EVERETT – The Snohomish Health District has decided it will send employees out to pick up suspicious dead birds if the public cannot bring them to the downtown Everett head quarters.
The dead birds help the health district track possible West Nile virus infections, which could be found in dead crows, jays, hawks and ravens.
Last year, budget cuts forced the health district to cut money from its West Nile virus monitoring program. That meant it would no longer pick up dead birds to test for the virus. Those brought in by the public were still tested.
The countywide public health agency announced the change on Tuesday.
“We want more birds in for testing,” said Mike Young, a senior environmental health specialist.
“If they’re in a pinch and can’t come in, they can call and we’ll see if we can arrange to pick it up.”
Even so, not every dead bird reported to the agency will be picked up, he said.
So far, eight birds from Snohomish County have been tested for the virus. There have been no reports that any of them tested positive, Young said.
Last month, Pat Dama spotted a dead crow near his home in Everett. He said his job and medical appointments kept him from taking the crow within 48 hours to the health agency for West Nile virus testing.
When the health district refused to pick up the bird, Dave Gossett, a Snohomish County Council member and one of 15 public officials on the health district board, volunteered to go get it and take it to the health district.
Told of the health district’s decision on Tuesday, Dama was elated. “Chalk one up for the little guy,” he said. “That is great.”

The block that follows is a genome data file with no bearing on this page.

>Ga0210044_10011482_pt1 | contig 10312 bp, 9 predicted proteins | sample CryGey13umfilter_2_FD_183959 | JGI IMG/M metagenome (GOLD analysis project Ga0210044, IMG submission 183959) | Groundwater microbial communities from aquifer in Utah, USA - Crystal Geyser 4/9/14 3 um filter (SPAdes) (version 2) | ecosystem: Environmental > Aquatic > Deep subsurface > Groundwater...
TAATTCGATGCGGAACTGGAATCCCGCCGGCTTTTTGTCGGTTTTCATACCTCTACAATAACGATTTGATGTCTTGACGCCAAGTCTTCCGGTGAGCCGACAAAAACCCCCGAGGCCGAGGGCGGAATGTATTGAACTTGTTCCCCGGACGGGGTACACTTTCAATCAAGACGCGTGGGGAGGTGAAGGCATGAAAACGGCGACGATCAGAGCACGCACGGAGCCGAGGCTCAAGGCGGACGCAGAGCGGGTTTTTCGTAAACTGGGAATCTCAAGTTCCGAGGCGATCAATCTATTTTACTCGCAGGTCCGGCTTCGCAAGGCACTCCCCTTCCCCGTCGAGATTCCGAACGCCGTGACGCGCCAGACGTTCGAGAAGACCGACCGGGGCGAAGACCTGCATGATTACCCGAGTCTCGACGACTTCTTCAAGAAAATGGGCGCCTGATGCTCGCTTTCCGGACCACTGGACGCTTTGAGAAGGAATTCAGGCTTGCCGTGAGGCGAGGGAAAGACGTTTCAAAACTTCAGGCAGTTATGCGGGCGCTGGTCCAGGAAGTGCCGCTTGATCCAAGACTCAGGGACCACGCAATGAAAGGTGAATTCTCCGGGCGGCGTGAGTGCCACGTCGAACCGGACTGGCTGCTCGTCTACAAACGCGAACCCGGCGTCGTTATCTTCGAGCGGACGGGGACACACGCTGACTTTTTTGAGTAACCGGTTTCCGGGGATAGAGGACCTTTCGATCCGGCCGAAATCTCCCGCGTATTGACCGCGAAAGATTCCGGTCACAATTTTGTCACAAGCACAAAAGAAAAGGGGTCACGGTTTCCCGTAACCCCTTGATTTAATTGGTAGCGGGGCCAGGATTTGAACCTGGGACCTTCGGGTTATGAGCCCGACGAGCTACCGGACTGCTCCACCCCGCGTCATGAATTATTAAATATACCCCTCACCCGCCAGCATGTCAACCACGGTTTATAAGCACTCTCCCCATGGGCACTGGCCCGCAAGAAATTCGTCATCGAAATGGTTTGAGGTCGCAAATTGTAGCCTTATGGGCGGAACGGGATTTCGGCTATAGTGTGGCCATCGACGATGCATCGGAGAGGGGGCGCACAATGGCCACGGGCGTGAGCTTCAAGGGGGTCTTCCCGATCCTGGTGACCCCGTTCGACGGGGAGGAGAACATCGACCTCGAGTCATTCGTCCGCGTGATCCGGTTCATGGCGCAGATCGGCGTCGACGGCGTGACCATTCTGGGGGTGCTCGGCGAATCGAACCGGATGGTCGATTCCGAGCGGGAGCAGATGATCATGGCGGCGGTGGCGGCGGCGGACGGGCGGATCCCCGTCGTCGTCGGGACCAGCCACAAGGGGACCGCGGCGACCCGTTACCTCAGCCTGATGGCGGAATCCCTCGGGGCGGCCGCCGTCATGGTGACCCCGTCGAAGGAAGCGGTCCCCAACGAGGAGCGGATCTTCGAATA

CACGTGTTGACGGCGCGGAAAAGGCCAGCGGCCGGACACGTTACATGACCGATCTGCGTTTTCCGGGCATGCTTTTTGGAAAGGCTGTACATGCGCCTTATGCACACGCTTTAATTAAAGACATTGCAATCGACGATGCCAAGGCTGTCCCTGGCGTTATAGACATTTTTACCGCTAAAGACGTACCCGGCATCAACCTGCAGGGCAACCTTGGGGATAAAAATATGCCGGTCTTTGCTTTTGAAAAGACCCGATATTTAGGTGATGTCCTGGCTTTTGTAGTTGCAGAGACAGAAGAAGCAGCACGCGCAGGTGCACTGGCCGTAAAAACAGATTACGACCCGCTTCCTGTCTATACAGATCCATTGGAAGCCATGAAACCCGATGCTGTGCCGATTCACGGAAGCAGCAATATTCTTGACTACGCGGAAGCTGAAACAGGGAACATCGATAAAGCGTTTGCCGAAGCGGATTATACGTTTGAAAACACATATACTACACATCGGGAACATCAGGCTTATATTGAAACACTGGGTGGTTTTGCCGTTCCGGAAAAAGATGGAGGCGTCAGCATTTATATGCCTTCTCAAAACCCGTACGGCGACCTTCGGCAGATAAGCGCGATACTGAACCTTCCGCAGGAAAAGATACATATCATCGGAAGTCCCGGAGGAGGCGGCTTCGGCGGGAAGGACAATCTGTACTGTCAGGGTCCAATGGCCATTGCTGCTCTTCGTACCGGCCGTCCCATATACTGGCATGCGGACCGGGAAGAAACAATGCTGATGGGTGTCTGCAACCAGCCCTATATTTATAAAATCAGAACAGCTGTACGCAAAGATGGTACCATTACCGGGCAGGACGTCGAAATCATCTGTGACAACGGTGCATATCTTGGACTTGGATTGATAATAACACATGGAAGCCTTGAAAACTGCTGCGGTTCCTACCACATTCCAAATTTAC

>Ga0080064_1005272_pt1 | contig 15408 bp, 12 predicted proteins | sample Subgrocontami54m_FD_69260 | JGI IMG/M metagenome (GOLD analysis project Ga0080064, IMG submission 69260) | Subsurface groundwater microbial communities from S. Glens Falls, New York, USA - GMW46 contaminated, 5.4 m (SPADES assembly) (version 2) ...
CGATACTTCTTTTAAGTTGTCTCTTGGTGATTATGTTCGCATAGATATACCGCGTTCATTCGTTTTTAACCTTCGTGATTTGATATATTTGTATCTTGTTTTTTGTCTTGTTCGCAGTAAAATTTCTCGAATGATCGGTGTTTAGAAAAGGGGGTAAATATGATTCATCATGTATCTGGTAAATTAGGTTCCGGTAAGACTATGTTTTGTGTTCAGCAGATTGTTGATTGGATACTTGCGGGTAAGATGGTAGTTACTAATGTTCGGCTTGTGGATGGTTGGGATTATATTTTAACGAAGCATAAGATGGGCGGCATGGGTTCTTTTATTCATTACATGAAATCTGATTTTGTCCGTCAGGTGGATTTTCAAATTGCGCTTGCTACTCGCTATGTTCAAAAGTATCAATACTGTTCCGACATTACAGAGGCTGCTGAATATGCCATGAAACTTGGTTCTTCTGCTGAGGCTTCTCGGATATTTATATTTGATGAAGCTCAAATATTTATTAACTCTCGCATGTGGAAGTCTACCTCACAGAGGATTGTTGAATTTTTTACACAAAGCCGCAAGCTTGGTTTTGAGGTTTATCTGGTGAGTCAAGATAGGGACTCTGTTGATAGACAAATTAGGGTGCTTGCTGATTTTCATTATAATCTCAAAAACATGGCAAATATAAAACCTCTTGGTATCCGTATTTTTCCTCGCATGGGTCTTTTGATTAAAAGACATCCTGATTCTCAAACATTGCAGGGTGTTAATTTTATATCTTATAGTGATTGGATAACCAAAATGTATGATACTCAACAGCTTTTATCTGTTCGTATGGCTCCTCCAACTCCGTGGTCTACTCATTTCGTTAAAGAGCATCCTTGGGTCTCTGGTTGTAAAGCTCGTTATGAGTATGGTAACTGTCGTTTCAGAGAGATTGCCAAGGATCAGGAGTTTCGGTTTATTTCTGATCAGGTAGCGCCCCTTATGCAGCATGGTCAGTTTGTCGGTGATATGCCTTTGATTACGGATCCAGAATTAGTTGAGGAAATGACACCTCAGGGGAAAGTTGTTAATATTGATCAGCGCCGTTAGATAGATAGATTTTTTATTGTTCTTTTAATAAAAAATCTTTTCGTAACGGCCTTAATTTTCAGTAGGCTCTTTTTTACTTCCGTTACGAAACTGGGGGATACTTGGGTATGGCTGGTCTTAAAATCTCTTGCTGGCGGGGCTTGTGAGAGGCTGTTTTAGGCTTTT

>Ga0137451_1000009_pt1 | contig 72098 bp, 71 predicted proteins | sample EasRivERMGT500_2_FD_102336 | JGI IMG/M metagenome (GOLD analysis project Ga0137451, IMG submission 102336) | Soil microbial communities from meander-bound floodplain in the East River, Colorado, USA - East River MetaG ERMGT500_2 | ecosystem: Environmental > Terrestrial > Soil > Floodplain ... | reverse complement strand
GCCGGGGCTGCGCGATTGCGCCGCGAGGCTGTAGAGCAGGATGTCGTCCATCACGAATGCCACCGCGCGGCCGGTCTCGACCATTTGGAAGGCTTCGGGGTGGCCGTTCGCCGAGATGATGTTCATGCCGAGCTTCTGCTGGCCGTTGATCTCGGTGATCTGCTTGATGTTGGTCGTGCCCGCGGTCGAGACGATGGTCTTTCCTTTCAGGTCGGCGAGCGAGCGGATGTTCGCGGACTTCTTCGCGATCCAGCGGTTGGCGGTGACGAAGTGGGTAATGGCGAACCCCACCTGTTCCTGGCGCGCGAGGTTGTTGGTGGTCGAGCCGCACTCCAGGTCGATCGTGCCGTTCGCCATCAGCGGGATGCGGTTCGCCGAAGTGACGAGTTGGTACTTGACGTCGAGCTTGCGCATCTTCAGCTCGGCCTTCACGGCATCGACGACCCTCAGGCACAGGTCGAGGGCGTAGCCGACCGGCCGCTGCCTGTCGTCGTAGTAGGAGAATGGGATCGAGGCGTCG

People are still asked to double-bag dead birds and keep them either on ice or in the freezer, Young said.
If a pickup can’t be made, dead birds should be double- bagged before they are disposed of, he said.
Last year, 60 birds in Snohomish County were sent off for testing. None had the virus.
Washington is the only state in the lower 48 not to have someone contract the virus within its borders, according to the state Department of Health.
Elsewhere, the virus is widespread. Some 3,000 people were infected last year and 119 died from the virus nationwide, according to the federal Centers for Disease Control and Prevention.
Reporter Sharon Salyer: 425-339-3486 or firstname.lastname@example.org.
Report dead birds
If you spot a dead raven, crow, jay or hawk, follow these steps:
* Note the location, nearby street address or closest intersection.
* Report only birds that have no obvious injury, and appear to have died recently (within 48 hours).
* Call the Snohomish Health District’s West Nile virus information line at 425-339-8720 and press 3.